## -J sets the name of job
    #SBATCH -J TestJob
    ## -p sets the partition (queue)
    #SBATCH -p normal
    ## time is HH:MM:SS
    #SBATCH --time=00:01:30
    #SBATCH --cpus-per-task=15
    ## define job stdout file
    #SBATCH -o testnormal-%j.out
    ## define job stderr file
    #SBATCH -e testnormal-%j.err
    echo "starting $SLURM_JOBID at `date` on `hostname`"
    echo "my home dir is $HOME"
    ## copying my data to a local tmp space on the compute node to reduce I/O
    /usr/bin/mkdir -p $MYTMP || exit $?
    echo "Copying my data over..."
    cp -rp $SLURM_SUBMIT_DIR/mydatadir $MYTMP || exit $?
    ## run your job executables here...
    echo "ended at `date` on `hostname`"
    echo "copy your data back to your $HOME" 
    /usr/bin/mkdir -p $SLURM_SUBMIT_DIR/newdatadir || exit $?
    cp -rp $MYTMP $SLURM_SUBMIT_DIR/newdatadir || exit $?
    ## remove your data from the compute node /tmp space
    rm -rf $MYTMP
    exit 0

Explanation: /tmp refers to a local directory that is found on each compute node. It is faster to use /tmp because when you read and write to it, the I/O does not have to go across the network, and it does not have to compete with the other users of a shared network drive (such as the one that holds everyone's /home).

To look at files in /tmp while your job is running, you can ssh to the login node, then do a further ssh to the compute node that you were assigned. Then you can cd to /tmp on that node and inspect the files in there with cat or less.

Note, if your application is producing 1000's of output files that you need to save, then it is far more efficient to put them all into a single tar or zip file before copying them into \$HOME as the final step.



The 'lmod module' system is implemented for your use with listing and loading modules that will put you in the software environment needed. (For more information, type: module help)

To list current (default) modules loaded upon logging in:

module list

To list the available software and the software environment you can put yourself in according to what compiler is loaded in the above listing, type:

module avail

(to get a more complete listing, type: module spider) The software that is listed with "(L)" references what you have loaded.

EXAMPLE: To be sure you are using the environment setup for cmake3, you would type:

module load cmake3
module list (you will see cmake3 is loaded (L))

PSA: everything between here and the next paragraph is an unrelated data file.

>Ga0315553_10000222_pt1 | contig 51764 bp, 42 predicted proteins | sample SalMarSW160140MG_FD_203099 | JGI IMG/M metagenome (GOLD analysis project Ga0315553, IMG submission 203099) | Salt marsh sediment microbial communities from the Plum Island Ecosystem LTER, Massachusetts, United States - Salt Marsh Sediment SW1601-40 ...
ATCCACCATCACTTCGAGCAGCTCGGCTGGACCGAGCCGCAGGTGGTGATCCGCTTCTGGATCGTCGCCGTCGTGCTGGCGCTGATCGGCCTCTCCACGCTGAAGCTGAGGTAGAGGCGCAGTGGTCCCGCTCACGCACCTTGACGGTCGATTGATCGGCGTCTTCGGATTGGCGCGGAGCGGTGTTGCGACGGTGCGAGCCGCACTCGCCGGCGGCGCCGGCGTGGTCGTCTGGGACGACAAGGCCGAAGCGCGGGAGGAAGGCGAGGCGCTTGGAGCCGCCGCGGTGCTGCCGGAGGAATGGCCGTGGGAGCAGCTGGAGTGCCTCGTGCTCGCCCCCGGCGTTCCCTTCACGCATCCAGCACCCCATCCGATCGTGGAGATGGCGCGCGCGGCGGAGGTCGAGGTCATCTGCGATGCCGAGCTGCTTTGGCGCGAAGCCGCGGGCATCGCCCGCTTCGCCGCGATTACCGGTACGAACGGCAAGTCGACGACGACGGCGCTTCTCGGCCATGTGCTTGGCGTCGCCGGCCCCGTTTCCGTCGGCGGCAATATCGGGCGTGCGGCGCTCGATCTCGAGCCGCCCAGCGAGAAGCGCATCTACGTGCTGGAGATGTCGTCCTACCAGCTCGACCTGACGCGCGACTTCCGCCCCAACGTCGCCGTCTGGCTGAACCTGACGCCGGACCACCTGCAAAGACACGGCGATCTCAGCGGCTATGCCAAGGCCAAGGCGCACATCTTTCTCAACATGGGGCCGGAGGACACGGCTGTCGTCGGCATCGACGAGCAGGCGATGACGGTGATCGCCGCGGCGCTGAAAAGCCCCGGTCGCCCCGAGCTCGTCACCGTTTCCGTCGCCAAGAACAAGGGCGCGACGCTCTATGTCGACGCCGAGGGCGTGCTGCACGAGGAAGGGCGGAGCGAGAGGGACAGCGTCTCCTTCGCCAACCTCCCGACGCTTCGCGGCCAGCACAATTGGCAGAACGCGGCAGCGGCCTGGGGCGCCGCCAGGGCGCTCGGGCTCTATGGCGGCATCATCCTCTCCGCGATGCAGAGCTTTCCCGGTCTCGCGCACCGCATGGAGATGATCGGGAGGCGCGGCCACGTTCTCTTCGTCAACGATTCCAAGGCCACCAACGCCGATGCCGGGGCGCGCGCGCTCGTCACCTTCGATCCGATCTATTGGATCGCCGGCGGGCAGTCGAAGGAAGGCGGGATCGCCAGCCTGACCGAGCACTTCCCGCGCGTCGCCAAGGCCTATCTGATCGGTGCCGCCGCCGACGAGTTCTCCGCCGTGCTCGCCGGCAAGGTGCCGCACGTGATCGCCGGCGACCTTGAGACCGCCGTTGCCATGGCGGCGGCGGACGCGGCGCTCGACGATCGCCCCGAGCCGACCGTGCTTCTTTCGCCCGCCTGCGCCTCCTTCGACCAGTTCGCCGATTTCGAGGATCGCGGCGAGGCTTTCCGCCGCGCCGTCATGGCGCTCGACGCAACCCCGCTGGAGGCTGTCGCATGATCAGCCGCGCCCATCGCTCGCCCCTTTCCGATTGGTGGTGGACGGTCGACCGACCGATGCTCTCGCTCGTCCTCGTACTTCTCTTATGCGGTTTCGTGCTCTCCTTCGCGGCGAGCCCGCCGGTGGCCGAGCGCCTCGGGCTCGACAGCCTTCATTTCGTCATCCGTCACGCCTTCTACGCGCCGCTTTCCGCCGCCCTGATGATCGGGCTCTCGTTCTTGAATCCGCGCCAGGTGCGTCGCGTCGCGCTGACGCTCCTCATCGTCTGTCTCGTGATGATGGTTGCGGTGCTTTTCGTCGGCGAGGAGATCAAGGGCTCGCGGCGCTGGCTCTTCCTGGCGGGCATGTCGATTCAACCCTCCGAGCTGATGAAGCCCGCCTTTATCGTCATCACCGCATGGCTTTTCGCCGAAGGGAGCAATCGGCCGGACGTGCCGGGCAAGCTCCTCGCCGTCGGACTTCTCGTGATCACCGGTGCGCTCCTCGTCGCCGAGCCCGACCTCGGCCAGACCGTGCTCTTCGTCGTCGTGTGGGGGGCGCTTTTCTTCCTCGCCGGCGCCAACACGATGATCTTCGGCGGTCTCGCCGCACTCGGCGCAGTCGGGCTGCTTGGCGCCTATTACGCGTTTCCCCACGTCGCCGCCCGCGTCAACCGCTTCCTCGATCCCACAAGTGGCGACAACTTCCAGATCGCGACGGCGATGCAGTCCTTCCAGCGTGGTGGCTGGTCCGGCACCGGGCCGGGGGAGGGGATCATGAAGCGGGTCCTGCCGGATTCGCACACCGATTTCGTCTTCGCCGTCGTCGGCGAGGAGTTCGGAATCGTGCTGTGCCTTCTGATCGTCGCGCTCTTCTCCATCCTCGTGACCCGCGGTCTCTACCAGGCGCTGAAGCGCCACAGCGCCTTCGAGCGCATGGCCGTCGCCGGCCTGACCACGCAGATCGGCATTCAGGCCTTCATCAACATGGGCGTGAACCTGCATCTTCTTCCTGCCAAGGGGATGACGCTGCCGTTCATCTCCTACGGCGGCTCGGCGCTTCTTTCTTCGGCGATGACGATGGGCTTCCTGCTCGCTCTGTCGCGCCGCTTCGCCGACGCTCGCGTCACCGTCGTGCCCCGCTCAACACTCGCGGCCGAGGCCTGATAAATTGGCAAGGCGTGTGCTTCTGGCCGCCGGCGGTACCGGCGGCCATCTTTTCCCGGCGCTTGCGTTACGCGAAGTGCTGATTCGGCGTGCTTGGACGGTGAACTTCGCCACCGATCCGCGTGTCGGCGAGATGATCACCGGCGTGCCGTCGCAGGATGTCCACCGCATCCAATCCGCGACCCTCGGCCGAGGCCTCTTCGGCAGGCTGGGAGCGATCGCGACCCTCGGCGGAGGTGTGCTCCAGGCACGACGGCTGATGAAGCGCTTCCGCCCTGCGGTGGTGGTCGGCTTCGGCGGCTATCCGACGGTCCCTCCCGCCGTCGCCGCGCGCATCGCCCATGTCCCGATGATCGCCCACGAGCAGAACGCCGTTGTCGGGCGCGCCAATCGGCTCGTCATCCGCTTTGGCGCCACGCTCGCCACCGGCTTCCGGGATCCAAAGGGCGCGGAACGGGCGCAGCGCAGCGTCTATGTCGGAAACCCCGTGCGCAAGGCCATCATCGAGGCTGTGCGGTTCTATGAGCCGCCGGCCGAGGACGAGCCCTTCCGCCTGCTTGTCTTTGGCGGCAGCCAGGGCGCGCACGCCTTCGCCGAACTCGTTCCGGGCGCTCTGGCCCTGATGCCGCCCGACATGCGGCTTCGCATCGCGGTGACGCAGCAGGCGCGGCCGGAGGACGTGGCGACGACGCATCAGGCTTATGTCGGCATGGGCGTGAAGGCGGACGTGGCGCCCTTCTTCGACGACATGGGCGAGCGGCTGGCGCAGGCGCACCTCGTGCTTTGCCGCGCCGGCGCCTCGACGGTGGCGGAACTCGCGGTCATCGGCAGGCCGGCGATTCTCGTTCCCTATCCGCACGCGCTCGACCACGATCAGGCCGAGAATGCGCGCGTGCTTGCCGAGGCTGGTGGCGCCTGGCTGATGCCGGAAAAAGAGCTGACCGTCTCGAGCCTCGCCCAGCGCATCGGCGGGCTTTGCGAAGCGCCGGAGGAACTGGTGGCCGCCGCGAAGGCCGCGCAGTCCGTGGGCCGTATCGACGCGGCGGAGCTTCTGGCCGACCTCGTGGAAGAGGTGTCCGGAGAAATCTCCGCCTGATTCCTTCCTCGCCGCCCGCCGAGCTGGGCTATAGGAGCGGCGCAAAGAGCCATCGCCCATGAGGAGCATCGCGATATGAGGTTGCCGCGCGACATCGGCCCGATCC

* when done, either logout and log back in or type:
module unload cmake3

To swap to a different set of modules per compiler, you can swap out your currently loaded compiler.


module swap gnu8 gnu7

You will then see a different set of available modules upon typing: module avail

You can create your own modules and place them in your $HOME. Once created, type: module use $HOME/path/to/personal/modulefiles This will prepend the path to $MODULEPATH [type echo $MODULEPATH to confirm]

Reference: User Created Modules

  • It is usually possible to install software in your home directory.
  • List installed software via rpms: rpm -qa. Use grep to search for specific software: rpm -qa | grep sw_name [i.e. rpm -qa | grep perl ]

Build software from source into your home directory (\$HOME)

* download and extract your source
* cd to your extracted source directory
   ./configure --./configure --prefix=$HOME/appdir
[You need to refer to your source documentation to get the full list of options you can provide 'configure' with.]
   make install

The binary would then be located in ~/appdir/bin. 
* Add the following to your $HOME/.bashrc: 
      export PATH="$HOME/appdir/bin:$PATH"
* Reload the .bashrc file with source ~/.bashrc. (or logout and log back in)

Jupyter Notebook Server


Follow these steps to install and run your own Jupyter Notebook server on capecrystal.

  1. Create a jupyter-notebook python virtual environment:

    1. Load python/3.8.3 module: module load python/3.8.3
    2. Create a jupyter-notebook python virtual environment: python -m venv jupyter-notebook
  2. Install jupyter notebook in the jupter-notebook virtual environment:

    1. Activate jupyter-notebook virtual environment: source jupyter-notebook/bin/activate
    2. Install jupyter notebook: pip install jupyter notebook

Start the Jupyter Notebook Server on Compute Node

Use these steps to start the Jupyter Notebook server on a compute node:

  • Obtain shell access to a compute node and identify the compute node:

    -bash-4.2$ srun --pty /bin/bash
    bash-4.2$ hostname
  • Start jupyter notebook on the compute node:

    module load python/3.8.3
    source jupyter-notebook/bin/activate
    jupyter notebook

Access the Notebook

Jupyter notebook port forwarding

  • In a new terminal on your client, ssh to capecrystal head node. Establish an ssh tunnel between the head node's forwarding port (10000 in this example) and port 8888 on the compute node (c0002 in this example). Leave this terminal open after the ssh tunnel is established.

    ssh -L 10000:localhost:8888 c0002
  • In a new terminal on your client, establish an ssh tunnel between the client's source port (20000 in this example) and the forwarding port on the capecrytal head node. Leave this terminal open after the ssh tunnel is established.

    ssh -L 20000:localhost:10000 <user>
  • On your client, point your web browser to: